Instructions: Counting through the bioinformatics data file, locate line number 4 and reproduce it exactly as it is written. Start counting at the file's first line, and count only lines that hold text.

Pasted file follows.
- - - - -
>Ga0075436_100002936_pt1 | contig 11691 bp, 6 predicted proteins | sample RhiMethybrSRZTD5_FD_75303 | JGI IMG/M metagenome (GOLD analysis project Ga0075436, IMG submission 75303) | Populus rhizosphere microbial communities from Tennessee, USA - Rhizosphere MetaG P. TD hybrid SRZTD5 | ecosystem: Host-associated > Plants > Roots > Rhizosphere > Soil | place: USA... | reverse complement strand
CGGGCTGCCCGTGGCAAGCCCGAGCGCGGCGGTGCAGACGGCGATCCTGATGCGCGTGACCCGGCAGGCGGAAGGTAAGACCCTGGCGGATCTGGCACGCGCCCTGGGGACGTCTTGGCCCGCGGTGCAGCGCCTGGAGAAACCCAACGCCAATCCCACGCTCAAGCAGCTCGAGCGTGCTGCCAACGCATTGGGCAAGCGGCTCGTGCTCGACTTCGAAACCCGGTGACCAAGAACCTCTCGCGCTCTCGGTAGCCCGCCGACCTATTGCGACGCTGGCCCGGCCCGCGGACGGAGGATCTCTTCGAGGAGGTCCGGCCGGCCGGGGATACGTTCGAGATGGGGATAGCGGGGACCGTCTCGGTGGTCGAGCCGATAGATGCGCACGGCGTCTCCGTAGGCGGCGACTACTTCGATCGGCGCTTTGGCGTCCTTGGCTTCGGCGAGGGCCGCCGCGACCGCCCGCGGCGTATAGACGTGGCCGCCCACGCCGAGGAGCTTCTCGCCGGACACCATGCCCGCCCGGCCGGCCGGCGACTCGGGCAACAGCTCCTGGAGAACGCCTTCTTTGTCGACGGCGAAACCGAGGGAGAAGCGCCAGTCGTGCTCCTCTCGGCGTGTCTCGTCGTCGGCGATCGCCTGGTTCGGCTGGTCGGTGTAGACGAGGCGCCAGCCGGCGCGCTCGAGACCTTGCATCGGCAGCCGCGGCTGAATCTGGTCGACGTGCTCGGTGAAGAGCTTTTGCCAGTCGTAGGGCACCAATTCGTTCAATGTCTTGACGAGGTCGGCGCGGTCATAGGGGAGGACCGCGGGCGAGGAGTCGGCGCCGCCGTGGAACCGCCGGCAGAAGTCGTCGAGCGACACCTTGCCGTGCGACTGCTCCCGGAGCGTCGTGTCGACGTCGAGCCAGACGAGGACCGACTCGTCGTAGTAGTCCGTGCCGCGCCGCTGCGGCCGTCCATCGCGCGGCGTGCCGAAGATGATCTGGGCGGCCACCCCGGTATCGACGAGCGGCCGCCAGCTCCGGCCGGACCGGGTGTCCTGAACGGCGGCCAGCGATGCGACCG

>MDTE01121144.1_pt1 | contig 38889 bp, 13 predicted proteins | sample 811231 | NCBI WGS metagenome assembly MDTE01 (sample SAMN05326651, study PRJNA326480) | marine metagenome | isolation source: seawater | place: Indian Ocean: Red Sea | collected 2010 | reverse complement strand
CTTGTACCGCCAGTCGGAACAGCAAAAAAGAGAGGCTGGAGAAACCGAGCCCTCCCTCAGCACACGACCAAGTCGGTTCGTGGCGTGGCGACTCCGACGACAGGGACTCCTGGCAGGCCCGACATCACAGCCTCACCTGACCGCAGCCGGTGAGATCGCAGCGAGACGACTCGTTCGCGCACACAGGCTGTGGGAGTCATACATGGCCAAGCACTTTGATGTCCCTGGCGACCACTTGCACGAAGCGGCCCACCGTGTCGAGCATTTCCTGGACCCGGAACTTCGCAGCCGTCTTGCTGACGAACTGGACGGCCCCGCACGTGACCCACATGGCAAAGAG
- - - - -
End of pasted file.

CTTGTACCGCCAGTCGGAACAGCAAAAAAGAGAGGCTGGAGAAACCGAGCCCTCCCTCAGCACACGACCAAGTCGGTTCGTGGCGTGGCGACTCCGACGACAGGGACTCCTGGCAGGCCCGACATCACAGCCTCACCTGACCGCAGCCGGTGAGATCGCAGCGAGACGACTCGTTCGCGCACACAGGCTGTGGGAGTCATACATGGCCAAGCACTTTGATGTCCCTGGCGACCACTTGCACGAAGCGGCCCACCGTGTCGAGCATTTCCTGGACCCGGAACTTCGCAGCCGTCTTGCTGACGAACTGGACGGCCCCGCACGTGACCCACATGGCAAAGAG